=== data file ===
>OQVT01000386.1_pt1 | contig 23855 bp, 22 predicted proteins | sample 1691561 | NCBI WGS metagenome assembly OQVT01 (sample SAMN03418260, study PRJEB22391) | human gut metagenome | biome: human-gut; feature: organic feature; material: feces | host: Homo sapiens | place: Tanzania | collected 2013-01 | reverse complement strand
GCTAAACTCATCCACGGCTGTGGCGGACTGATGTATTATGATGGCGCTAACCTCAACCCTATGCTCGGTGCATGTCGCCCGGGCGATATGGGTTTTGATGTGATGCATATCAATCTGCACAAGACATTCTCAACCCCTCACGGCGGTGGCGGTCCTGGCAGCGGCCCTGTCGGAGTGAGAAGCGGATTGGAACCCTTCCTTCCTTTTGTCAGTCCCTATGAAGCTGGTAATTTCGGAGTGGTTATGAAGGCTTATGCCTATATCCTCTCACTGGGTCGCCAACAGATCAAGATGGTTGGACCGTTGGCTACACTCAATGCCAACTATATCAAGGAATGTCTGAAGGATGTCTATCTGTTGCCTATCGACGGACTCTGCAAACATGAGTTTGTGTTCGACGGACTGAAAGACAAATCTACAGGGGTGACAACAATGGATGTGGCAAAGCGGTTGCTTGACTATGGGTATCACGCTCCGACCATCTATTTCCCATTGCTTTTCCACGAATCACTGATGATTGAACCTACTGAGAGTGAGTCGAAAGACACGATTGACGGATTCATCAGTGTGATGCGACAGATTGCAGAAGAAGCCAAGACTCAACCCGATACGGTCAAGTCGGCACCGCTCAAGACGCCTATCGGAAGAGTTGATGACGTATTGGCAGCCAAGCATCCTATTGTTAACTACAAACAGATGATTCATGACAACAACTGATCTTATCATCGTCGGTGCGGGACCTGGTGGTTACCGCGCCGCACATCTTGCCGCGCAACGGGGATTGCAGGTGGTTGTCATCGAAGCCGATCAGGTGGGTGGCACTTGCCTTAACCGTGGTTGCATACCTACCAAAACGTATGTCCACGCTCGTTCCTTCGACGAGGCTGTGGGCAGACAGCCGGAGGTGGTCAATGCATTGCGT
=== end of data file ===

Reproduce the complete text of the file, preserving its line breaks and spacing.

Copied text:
>OQVT01000386.1_pt1 | contig 23855 bp, 22 predicted proteins | sample 1691561 | NCBI WGS metagenome assembly OQVT01 (sample SAMN03418260, study PRJEB22391) | human gut metagenome | biome: human-gut; feature: organic feature; material: feces | host: Homo sapiens | place: Tanzania | collected 2013-01 | reverse complement strand
GCTAAACTCATCCACGGCTGTGGCGGACTGATGTATTATGATGGCGCTAACCTCAACCCTATGCTCGGTGCATGTCGCCCGGGCGATATGGGTTTTGATGTGATGCATATCAATCTGCACAAGACATTCTCAACCCCTCACGGCGGTGGCGGTCCTGGCAGCGGCCCTGTCGGAGTGAGAAGCGGATTGGAACCCTTCCTTCCTTTTGTCAGTCCCTATGAAGCTGGTAATTTCGGAGTGGTTATGAAGGCTTATGCCTATATCCTCTCACTGGGTCGCCAACAGATCAAGATGGTTGGACCGTTGGCTACACTCAATGCCAACTATATCAAGGAATGTCTGAAGGATGTCTATCTGTTGCCTATCGACGGACTCTGCAAACATGAGTTTGTGTTCGACGGACTGAAAGACAAATCTACAGGGGTGACAACAATGGATGTGGCAAAGCGGTTGCTTGACTATGGGTATCACGCTCCGACCATCTATTTCCCATTGCTTTTCCACGAATCACTGATGATTGAACCTACTGAGAGTGAGTCGAAAGACACGATTGACGGATTCATCAGTGTGATGCGACAGATTGCAGAAGAAGCCAAGACTCAACCCGATACGGTCAAGTCGGCACCGCTCAAGACGCCTATCGGAAGAGTTGATGACGTATTGGCAGCCAAGCATCCTATTGTTAACTACAAACAGATGATTCATGACAACAACTGATCTTATCATCGTCGGTGCGGGACCTGGTGGTTACCGCGCCGCACATCTTGCCGCGCAACGGGGATTGCAGGTGGTTGTCATCGAAGCCGATCAGGTGGGTGGCACTTGCCTTAACCGTGGTTGCATACCTACCAAAACGTATGTCCACGCTCGTTCCTTCGACGAGGCTGTGGGCAGACAGCCGGAGGTGGTCAATGCATTGCGT